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  1. #1
    Join Date
    Dec. 8, 2007
    Location
    Louisiana
    Posts
    707

    Question Where to Find Responsible, Reliable Live-in Barn/Farm Manager

    We have a nice, private, 40 acre, 7 horse, eventing and dressage farm. We have had a single person living on the farm taking care of everything for us. Over the last 6 years we have established a very reasonable (to our worker) work routine. We felt comfortable leaving the farm on vacation knowing that everything would be taken care of. Well, our worker decided to leave on very short notice (1 week) that has left us scrambling around for a replacement.

    We renewed our listing on Yard and Groom but most of the interested applicants are either too young and inexperienced to trust leaving in charge all alone for a week or they want to ride and/or teach, neither of which is a workable solution for us.

    Is there another place like Yard and Groom we should be looking? I apologize if this sounds like an inappropriate solicitation, that is not my purpose. I sincerely hope to get some good feedback on where I should be looking to replace our recently departed manager.



  2. #2
    Join Date
    Aug. 12, 2009
    Posts
    1,805

    Default

    I guess sort of obvious, but perhaps the local feed store/tack shops? Also are you saying that you won't hire a person who brings their own horse and gets to ride it or just that you don't want the person riding your horses? If I were to consider a job like that I would want to be able to bring my horse and ride.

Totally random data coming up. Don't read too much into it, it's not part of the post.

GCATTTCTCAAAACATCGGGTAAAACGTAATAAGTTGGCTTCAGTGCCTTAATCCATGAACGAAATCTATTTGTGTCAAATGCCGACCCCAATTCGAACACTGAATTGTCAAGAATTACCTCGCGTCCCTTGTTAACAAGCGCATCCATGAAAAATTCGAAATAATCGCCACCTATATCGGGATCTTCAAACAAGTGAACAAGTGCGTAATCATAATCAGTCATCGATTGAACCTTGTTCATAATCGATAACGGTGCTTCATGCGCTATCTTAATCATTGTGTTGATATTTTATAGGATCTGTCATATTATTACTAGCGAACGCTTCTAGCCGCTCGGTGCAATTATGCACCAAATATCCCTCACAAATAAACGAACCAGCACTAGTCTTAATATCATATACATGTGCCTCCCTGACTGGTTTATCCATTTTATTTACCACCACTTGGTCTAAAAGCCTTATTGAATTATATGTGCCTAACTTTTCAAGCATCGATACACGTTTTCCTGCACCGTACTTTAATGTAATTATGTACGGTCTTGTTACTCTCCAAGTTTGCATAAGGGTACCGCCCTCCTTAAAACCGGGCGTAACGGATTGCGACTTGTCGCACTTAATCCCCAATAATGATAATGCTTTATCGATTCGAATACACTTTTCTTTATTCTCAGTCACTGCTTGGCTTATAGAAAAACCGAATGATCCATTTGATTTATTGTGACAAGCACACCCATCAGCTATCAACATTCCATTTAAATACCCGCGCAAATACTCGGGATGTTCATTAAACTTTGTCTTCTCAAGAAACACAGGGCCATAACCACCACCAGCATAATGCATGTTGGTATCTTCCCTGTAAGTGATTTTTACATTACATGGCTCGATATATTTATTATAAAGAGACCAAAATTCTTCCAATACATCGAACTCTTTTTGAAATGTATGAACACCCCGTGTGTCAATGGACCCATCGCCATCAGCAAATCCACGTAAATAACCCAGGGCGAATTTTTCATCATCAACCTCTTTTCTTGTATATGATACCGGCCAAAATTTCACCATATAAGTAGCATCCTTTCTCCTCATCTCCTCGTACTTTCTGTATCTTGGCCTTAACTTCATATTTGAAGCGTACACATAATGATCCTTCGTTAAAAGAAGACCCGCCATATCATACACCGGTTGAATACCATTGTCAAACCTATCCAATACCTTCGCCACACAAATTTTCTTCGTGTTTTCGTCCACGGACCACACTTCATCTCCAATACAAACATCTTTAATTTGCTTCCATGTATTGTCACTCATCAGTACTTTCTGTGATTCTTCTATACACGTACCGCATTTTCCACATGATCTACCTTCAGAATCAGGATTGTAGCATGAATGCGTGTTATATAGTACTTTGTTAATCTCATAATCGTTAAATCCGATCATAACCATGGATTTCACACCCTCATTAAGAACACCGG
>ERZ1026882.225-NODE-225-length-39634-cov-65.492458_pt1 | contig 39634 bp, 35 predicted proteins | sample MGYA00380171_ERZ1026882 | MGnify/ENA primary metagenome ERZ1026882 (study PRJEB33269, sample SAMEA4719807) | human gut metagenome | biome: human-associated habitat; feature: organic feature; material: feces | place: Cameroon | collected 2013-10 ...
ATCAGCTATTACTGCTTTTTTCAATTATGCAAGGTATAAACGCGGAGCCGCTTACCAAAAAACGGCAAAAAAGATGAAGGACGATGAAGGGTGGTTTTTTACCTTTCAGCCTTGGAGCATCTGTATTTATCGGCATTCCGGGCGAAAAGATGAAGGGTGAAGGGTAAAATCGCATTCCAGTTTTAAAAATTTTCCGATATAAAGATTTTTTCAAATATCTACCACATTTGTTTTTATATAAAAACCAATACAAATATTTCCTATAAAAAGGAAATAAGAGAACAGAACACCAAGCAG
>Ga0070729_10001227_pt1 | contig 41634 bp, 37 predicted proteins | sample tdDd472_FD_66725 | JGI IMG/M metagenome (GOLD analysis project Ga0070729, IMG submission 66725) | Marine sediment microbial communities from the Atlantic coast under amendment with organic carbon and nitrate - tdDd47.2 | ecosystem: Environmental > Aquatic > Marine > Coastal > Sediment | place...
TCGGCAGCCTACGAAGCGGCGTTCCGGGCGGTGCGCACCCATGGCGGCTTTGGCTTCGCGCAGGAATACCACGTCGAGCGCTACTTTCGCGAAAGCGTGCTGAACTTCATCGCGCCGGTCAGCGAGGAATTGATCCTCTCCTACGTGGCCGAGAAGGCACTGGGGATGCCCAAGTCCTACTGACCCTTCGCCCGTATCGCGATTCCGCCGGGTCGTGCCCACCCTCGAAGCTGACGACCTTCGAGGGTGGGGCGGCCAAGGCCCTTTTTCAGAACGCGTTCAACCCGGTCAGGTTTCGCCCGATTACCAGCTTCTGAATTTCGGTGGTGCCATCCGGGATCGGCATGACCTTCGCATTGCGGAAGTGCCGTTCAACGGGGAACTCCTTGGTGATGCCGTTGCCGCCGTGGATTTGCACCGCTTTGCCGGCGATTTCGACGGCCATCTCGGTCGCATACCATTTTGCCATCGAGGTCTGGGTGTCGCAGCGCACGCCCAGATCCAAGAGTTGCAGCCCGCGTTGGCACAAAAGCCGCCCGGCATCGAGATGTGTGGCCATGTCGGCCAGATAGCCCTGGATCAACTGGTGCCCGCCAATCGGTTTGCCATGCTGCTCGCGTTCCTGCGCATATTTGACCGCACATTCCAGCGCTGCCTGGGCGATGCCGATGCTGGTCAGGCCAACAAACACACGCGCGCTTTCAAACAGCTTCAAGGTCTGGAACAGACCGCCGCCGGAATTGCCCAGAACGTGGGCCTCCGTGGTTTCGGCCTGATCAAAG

3. #3
    Join Date
    Dec. 8, 2007
    Location
    Louisiana
    Posts
    707

    Default

    Bizbachfan: Four of our seven horses are retired and nobody rides them. The other three are our competition horses that my wife rides. Thus, we have no horses on the farm for anyone else to ride. Also, we don't have an extra stall for a worker's horse. If they want to ride it would have to be "off campus." It's really a matter of logistics. I understand that most want to ride, thus our dilemma.



  4. #4
    Join Date
    Apr. 15, 2003
    Location
    Northeast MA
    Posts
    4,023

    Default

    Is there an agriculture school/ tech/ college near you? They might have a placement office that could help.
    They don't call me frugal for nothing.
    Proud and achy member of the Eventing Grannies clique.



  5. #5
    Join Date
    Jul. 19, 2003
    Location
    Middleburg, VA
    Posts
    12,752

    Default

    Hmm...well, I found my job on Yard and Groom. But I gathered they had to go through a lot of people to find me. I know the job I left also used Y & G and went through a similar thing (I was around during the interviewing process. I know they did far more phone interviews that never amounted to a face to face interview. You may just have to be patient.

    Ads in COTH, your Area website, etc, may also help broaden the search.

    It is too bad you can't make having a horse on the property part of the deal.



  6. #6
    Join Date
    Jan. 16, 2002
    Location
    West Coast of Michigan
    Posts
    36,321

    Default

    Yard and Groom
    Click here before you buy.



  7. #7
    Join Date
    May. 28, 2006
    Location
    Florida
    Posts
    3,105

    Default

    You might have to consider a younger person, at least for short term. Other than that, just word of mouth? Is your area pretty horsey? Do you have any friends who could recommend someone?
    Tin Roof Living- Custom Wreaths & Home D├ęcor
    http://www.etsy.com/shop/TinRoofLiving?ref=ss_profile